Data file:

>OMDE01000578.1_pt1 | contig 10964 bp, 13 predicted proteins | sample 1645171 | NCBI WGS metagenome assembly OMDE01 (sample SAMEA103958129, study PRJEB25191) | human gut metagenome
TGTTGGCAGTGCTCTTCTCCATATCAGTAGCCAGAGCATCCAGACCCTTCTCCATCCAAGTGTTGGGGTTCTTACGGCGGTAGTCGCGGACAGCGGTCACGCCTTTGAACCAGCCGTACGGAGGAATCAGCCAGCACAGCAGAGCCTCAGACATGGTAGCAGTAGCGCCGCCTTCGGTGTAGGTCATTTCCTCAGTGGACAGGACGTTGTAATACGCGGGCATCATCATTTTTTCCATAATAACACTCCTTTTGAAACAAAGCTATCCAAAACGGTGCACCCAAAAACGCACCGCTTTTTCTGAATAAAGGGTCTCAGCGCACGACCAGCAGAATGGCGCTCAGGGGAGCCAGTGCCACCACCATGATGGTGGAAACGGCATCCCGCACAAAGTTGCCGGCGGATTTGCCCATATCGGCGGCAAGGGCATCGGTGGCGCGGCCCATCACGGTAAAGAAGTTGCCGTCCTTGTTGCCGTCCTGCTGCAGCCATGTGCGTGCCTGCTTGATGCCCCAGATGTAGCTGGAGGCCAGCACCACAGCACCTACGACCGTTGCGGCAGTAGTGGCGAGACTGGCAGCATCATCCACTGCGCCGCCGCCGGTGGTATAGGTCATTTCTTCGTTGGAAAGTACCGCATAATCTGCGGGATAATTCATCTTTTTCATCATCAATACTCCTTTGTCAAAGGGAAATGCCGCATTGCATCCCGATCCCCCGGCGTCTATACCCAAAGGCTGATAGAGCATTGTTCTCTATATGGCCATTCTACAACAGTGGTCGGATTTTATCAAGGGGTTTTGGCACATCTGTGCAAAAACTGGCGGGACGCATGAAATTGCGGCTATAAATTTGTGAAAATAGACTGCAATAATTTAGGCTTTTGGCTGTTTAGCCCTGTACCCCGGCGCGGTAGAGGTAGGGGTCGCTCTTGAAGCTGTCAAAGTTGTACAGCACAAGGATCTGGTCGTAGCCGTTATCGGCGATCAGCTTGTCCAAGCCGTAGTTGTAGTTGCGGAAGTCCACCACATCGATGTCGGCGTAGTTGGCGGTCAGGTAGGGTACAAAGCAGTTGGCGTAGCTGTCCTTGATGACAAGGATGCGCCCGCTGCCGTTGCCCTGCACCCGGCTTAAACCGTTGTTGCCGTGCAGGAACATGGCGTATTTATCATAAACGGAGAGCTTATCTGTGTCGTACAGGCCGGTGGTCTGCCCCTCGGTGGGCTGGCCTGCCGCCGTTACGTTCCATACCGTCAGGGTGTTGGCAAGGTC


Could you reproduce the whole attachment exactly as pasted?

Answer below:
>OMDE01000578.1_pt1 | contig 10964 bp, 13 predicted proteins | sample 1645171 | NCBI WGS metagenome assembly OMDE01 (sample SAMEA103958129, study PRJEB25191) | human gut metagenome
TGTTGGCAGTGCTCTTCTCCATATCAGTAGCCAGAGCATCCAGACCCTTCTCCATCCAAGTGTTGGGGTTCTTACGGCGGTAGTCGCGGACAGCGGTCACGCCTTTGAACCAGCCGTACGGAGGAATCAGCCAGCACAGCAGAGCCTCAGACATGGTAGCAGTAGCGCCGCCTTCGGTGTAGGTCATTTCCTCAGTGGACAGGACGTTGTAATACGCGGGCATCATCATTTTTTCCATAATAACACTCCTTTTGAAACAAAGCTATCCAAAACGGTGCACCCAAAAACGCACCGCTTTTTCTGAATAAAGGGTCTCAGCGCACGACCAGCAGAATGGCGCTCAGGGGAGCCAGTGCCACCACCATGATGGTGGAAACGGCATCCCGCACAAAGTTGCCGGCGGATTTGCCCATATCGGCGGCAAGGGCATCGGTGGCGCGGCCCATCACGGTAAAGAAGTTGCCGTCCTTGTTGCCGTCCTGCTGCAGCCATGTGCGTGCCTGCTTGATGCCCCAGATGTAGCTGGAGGCCAGCACCACAGCACCTACGACCGTTGCGGCAGTAGTGGCGAGACTGGCAGCATCATCCACTGCGCCGCCGCCGGTGGTATAGGTCATTTCTTCGTTGGAAAGTACCGCATAATCTGCGGGATAATTCATCTTTTTCATCATCAATACTCCTTTGTCAAAGGGAAATGCCGCATTGCATCCCGATCCCCCGGCGTCTATACCCAAAGGCTGATAGAGCATTGTTCTCTATATGGCCATTCTACAACAGTGGTCGGATTTTATCAAGGGGTTTTGGCACATCTGTGCAAAAACTGGCGGGACGCATGAAATTGCGGCTATAAATTTGTGAAAATAGACTGCAATAATTTAGGCTTTTGGCTGTTTAGCCCTGTACCCCGGCGCGGTAGAGGTAGGGGTCGCTCTTGAAGCTGTCAAAGTTGTACAGCACAAGGATCTGGTCGTAGCCGTTATCGGCGATCAGCTTGTCCAAGCCGTAGTTGTAGTTGCGGAAGTCCACCACATCGATGTCGGCGTAGTTGGCGGTCAGGTAGGGTACAAAGCAGTTGGCGTAGCTGTCCTTGATGACAAGGATGCGCCCGCTGCCGTTGCCCTGCACCCGGCTTAAACCGTTGTTGCCGTGCAGGAACATGGCGTATTTATCATAAACGGAGAGCTTATCTGTGTCGTACAGGCCGGTGGTCTGCCCCTCGGTGGGCTGGCCTGCCGCCGTTACGTTCCATACCGTCAGGGTGTTGGCAAGGTC